Three ASWSU presidential tickets sat at the same table but disagreed on many issues Thursday night at the Cable 8 debate.
The second presidential debate featured four questions from Cable 8 Productions and four questions submitted by WSU students. In response to a student question, Joey Pacific, a junior political science major and presidential candidate, said his ticket would keep his staff accountable by confirming them each semester.
Derrick Skaug, senior political science major and the running mate of presidential candidate Kyle Erdman, said in his experience supervising the senate, Pacific’s idea is not the way to motivate staff.
“Derrick, I’m a senator, I’m accountable to my constituents and you’re not my supervisor and being pro-tempore is not the same as being a supervisor,” Pacific said in response.
The student question focused on the ASWSU Accessibility and Involvement Act. According to the passed bill, presidential appointments must be available for all students to apply for.
Skaug said he would motivate his staff with passion and have weekly reports to keep them accountable. He said staff should not be motivated by the fear of losing their job.
“I think the one semester confirmation is being super dramatized here,” said Samantha Hege, a senior neuroscience major and Pacific’s running mate. “Any job should have some kind of evaluation process, and if that doesn’t happen then no one is really there to have your back and make sure you’re doing stuff.”
The intention of the one semester confirmation is not to fire people, Hege said.
During the debate, junior communication major and presidential candidate Luis Cuevas and running mate Lindsey Jahn, a junior marketing major, expressed how they would follow through on the accessibility bill.
“I think one way we can do this is through encouraging people to apply since it is a required application process now,” Jahn said. “Luis and I both have a lot of influence in various organizations throughout the university.”
Jahn said her ticket plans on promoting ASWSU positions and encouraging students to apply by visiting various organizations on campus.
“So when it comes time to pick our staff it’s not based off of who we’re better friends with or who we’ve had the most experiences with,” Jahn said, “but it’s really based off of who’s applied and who’s most qualified.”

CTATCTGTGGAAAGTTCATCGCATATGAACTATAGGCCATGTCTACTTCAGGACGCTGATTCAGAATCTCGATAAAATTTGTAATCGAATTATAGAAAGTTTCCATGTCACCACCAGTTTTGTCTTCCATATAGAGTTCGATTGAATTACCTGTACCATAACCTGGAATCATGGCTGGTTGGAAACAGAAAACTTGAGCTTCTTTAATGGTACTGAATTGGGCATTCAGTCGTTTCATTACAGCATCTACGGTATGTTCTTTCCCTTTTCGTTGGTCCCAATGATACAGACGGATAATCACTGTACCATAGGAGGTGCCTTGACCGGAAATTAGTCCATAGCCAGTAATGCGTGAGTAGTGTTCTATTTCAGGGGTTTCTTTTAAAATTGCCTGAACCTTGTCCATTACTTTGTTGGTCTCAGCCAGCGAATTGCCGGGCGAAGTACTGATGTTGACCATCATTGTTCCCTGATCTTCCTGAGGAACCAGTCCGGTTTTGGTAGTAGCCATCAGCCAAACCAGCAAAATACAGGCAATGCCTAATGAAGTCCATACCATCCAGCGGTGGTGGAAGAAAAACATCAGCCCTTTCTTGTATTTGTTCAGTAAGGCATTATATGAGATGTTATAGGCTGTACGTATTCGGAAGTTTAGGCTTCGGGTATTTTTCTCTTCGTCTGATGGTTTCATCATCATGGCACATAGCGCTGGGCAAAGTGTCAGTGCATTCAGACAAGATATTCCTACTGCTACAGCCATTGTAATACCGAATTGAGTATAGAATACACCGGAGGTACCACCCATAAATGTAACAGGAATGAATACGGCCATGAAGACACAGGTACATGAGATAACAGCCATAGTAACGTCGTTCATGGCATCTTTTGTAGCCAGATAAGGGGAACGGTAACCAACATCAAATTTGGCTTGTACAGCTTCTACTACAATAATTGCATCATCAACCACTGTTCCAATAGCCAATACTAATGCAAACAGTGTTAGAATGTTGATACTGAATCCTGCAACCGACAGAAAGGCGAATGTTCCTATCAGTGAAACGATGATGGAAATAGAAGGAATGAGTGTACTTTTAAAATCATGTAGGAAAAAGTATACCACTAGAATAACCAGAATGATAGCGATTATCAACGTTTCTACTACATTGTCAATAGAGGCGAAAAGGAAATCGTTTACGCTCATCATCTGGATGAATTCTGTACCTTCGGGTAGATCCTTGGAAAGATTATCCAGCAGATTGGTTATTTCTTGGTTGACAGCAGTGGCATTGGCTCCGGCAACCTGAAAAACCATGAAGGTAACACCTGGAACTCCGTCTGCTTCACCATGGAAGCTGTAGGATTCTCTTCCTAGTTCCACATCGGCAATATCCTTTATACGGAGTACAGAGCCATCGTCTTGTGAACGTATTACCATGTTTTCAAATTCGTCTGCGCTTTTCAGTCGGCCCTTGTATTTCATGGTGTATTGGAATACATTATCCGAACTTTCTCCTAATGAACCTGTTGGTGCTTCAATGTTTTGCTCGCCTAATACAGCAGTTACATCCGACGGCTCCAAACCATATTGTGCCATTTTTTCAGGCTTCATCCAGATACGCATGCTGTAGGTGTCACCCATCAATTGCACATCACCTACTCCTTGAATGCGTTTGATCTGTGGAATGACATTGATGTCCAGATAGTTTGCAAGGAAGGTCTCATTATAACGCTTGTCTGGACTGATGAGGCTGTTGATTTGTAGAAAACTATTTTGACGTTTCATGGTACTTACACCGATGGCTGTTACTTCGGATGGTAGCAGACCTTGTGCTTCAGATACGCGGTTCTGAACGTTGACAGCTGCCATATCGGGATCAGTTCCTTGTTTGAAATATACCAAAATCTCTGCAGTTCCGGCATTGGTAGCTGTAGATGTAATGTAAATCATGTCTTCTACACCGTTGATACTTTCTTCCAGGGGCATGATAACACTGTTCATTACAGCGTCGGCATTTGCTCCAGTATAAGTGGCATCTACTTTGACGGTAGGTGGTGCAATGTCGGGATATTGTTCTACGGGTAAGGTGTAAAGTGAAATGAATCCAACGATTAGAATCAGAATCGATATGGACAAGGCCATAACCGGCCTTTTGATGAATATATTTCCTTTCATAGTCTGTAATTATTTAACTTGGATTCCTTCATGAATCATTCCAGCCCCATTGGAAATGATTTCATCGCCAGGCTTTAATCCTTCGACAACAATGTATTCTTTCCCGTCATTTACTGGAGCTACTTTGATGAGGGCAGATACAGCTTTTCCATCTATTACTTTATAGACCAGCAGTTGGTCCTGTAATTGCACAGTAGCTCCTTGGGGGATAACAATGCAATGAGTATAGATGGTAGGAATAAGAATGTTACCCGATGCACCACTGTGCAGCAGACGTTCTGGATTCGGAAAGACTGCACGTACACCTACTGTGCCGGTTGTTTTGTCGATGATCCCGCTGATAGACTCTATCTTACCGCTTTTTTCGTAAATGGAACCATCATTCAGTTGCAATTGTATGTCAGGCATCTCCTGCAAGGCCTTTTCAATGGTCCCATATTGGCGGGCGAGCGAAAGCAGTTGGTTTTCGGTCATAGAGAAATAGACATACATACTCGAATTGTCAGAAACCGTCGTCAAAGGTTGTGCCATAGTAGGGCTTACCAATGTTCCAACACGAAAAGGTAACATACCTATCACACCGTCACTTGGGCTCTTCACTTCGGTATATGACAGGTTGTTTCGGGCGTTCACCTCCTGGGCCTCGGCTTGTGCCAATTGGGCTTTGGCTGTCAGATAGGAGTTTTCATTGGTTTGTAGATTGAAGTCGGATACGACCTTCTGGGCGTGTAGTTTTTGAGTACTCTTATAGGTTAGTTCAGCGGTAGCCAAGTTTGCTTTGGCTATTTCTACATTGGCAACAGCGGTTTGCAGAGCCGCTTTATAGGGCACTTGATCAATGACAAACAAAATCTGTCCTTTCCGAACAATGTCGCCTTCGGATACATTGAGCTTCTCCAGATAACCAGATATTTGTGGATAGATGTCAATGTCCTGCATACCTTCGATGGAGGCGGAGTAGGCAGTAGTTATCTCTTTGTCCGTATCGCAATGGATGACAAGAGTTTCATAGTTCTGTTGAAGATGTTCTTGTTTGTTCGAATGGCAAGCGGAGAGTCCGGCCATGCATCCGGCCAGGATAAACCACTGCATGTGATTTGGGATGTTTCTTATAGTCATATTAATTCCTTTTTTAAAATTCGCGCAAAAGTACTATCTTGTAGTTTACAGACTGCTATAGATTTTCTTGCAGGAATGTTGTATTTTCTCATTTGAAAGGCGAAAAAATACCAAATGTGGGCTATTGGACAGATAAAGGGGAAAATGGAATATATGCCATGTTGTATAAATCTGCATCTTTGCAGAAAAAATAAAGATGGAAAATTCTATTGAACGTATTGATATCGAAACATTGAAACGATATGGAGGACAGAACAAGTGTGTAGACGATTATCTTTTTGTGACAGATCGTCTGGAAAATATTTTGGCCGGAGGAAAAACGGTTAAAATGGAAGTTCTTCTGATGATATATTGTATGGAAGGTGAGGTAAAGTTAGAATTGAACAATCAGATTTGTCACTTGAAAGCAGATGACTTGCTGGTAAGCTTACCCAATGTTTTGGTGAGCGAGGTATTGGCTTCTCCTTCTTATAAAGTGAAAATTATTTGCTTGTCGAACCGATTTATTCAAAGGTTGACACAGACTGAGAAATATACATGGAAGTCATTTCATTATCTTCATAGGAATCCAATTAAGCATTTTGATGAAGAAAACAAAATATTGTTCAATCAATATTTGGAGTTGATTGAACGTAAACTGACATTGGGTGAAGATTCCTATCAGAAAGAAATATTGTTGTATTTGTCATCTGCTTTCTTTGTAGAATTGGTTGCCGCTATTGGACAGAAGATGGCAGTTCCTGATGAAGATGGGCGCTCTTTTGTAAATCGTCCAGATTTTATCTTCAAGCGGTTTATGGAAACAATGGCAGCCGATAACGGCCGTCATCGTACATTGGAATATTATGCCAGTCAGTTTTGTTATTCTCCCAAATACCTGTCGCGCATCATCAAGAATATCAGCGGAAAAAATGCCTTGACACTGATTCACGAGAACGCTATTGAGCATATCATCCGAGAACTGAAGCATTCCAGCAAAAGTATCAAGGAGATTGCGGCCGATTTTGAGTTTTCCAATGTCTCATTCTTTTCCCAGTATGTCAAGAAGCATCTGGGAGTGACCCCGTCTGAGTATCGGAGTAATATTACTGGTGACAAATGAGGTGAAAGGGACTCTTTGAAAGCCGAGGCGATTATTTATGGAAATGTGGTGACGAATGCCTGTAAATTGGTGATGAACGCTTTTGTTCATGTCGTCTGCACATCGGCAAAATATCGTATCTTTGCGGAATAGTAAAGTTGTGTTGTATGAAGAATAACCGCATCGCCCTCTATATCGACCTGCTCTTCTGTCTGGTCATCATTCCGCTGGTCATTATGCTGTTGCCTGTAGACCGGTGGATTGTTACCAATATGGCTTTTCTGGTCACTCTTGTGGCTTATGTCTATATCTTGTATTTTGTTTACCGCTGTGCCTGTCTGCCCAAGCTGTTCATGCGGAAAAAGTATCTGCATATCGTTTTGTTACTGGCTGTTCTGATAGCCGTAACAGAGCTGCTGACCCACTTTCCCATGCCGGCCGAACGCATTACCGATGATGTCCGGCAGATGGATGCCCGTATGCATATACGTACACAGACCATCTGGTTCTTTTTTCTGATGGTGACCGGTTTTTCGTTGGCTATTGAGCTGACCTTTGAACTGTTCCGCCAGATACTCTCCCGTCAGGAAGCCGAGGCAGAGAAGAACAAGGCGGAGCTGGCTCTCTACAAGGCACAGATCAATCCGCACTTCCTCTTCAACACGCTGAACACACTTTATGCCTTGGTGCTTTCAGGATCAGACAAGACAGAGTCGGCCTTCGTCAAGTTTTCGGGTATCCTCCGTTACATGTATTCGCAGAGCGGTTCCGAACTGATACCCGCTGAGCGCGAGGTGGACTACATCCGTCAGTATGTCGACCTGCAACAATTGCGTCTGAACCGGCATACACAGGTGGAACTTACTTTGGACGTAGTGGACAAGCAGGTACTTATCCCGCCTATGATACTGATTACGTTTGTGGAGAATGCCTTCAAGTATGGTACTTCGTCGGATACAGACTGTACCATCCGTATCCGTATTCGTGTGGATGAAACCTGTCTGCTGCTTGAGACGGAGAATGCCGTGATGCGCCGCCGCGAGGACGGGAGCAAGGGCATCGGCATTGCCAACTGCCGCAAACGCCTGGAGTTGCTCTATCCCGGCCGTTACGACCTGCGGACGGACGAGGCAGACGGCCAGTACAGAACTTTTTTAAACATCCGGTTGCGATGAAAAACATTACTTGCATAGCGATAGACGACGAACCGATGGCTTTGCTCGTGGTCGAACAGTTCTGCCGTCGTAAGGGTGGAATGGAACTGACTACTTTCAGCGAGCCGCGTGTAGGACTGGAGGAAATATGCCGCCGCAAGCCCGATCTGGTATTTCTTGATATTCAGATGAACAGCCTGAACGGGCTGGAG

Cuevas said he hopes the president and vice president of ASWSU would not appoint just friends but instead choose people that are qualified for the positions. Cuevas said his ticket has not even thought about whom they would want on their staff if elected.
“That’s something that’s important to us,” Cuevas said. “We believe it. We don’t even want to have those conversations even right now even with supporters. We’re just very confident in knowing that the qualified people are out there and they’re going to come to us if they want to serve with us.”
A Cable 8 question during the debate asked candidates how they would increase the transparency of ASWSU.
“We want to open forums and town halls throughout the year where we go to the places that students are,” Pacific said. “At the last debate our opponent had said they did not like that idea, yet they went to some town halls.”
Pacific said his ticket would focus on marketing by creating a marketing committee to increase student turnout at these events.
Jahn said her ticket’s plan to increase transparency with “Dinner with Luis and Lindsey.” Jahn said her ticket would select RSO’s every month and take them to dinner to get organization’s feedback and inform them about current ASWSU activities.
Cuevas said he wants next year’s senate to spend half their time in the office and half their time with students to familiarize the campus with ASWSU.
Erdman, a junior English major and presidential candidate, said his ticket would focus on being transparent from day one.
“Not just a welcome at the ‘Alive!’ sessions but a workshop,” Erdman said. “Inspiring students to get the most out of their college experience. To utilize ASWSU for anything and everything they can. “
Erdman said dinners with students and organizations aren’t necessarily a bad idea, but his ticket will be there when organizations put on events. His ticket will focus on what students and organizations are passionate about, he said.
The debate will air 8 p.m. Friday on the Cable 8 Productions channel.